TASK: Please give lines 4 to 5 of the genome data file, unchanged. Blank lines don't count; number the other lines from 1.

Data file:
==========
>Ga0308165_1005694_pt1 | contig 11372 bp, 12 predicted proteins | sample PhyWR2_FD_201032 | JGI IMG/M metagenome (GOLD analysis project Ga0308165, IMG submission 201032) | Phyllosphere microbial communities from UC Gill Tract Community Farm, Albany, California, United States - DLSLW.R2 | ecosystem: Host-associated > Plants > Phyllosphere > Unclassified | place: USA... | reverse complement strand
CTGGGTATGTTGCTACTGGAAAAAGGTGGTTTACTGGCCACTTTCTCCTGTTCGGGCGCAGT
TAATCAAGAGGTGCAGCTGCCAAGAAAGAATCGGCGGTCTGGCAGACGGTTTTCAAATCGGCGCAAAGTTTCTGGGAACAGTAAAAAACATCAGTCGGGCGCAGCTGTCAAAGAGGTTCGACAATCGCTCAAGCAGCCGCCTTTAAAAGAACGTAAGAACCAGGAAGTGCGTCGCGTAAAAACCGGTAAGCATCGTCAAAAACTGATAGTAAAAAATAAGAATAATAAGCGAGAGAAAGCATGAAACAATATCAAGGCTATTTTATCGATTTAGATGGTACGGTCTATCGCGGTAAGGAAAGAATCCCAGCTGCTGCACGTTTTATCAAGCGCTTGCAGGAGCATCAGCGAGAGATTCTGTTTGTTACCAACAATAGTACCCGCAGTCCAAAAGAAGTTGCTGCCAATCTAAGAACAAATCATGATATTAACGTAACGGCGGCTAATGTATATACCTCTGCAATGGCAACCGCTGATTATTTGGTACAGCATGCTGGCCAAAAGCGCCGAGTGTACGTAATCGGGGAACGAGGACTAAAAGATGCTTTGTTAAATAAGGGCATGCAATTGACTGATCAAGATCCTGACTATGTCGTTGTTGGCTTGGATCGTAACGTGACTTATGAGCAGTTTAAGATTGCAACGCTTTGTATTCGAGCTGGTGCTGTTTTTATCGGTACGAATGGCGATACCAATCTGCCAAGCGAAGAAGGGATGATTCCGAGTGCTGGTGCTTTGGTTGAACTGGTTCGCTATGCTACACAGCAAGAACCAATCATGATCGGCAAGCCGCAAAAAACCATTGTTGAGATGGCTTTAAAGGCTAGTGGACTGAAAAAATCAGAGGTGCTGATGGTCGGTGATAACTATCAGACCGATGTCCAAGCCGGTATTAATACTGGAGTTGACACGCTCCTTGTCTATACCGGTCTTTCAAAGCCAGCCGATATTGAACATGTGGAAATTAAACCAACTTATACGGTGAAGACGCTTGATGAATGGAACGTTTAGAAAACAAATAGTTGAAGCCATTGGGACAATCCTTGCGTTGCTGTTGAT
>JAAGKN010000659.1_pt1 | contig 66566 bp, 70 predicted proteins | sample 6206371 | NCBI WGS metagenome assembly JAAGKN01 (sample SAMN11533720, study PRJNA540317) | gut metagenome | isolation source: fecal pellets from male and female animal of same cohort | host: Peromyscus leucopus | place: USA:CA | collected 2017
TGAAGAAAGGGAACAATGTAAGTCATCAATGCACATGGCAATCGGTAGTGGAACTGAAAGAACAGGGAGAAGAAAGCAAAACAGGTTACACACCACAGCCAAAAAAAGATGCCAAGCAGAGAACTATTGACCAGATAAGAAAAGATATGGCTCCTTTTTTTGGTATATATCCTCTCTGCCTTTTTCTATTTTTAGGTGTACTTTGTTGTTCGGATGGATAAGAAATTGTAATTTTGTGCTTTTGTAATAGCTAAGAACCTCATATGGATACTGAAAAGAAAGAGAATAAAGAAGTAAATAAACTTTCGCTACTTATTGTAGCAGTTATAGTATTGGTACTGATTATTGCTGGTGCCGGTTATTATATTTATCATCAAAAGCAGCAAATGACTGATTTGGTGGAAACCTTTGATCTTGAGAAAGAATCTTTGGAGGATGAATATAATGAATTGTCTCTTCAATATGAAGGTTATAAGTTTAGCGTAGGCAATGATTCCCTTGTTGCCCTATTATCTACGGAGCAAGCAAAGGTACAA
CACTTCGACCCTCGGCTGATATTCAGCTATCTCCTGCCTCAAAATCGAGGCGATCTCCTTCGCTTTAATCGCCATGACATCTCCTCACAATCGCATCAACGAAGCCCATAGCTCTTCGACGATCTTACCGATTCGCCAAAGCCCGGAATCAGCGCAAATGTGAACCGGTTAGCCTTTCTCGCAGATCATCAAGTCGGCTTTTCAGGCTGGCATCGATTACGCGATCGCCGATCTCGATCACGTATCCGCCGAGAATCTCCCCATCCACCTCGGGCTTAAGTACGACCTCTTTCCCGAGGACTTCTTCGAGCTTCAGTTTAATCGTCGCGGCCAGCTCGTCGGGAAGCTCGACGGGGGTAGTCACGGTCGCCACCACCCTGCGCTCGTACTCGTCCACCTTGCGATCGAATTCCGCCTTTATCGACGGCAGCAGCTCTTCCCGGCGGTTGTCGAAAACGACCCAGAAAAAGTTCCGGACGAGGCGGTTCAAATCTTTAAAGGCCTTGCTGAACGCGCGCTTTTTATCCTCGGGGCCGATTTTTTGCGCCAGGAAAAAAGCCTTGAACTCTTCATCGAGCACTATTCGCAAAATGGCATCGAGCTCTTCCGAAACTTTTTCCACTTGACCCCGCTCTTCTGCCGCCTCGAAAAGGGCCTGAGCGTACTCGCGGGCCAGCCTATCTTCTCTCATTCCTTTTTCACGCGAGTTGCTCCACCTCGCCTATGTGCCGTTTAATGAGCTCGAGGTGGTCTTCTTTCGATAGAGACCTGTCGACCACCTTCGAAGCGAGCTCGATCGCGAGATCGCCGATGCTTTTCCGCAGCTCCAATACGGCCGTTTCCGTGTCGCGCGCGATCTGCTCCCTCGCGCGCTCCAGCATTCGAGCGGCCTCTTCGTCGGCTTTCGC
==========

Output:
>JAAGKN010000659.1_pt1 | contig 66566 bp, 70 predicted proteins | sample 6206371 | NCBI WGS metagenome assembly JAAGKN01 (sample SAMN11533720, study PRJNA540317) | gut metagenome | isolation source: fecal pellets from male and female animal of same cohort | host: Peromyscus leucopus | place: USA:CA | collected 2017
TGAAGAAAGGGAACAATGTAAGTCATCAATGCACATGGCAATCGGTAGTGGAACTGAAAGAACAGGGAGAAGAAAGCAAAACAGGTTACACACCACAGCCAAAAAAAGATGCCAAGCAGAGAACTATTGACCAGATAAGAAAAGATATGGCTCCTTTTTTTGGTATATATCCTCTCTGCCTTTTTCTATTTTTAGGTGTACTTTGTTGTTCGGATGGATAAGAAATTGTAATTTTGTGCTTTTGTAATAGCTAAGAACCTCATATGGATACTGAAAAGAAAGAGAATAAAGAAGTAAATAAACTTTCGCTACTTATTGTAGCAGTTATAGTATTGGTACTGATTATTGCTGGTGCCGGTTATTATATTTATCATCAAAAGCAGCAAATGACTGATTTGGTGGAAACCTTTGATCTTGAGAAAGAATCTTTGGAGGATGAATATAATGAATTGTCTCTTCAATATGAAGGTTATAAGTTTAGCGTAGGCAATGATTCCCTTGTTGCCCTATTATCTACGGAGCAAGCAAAGGTACAA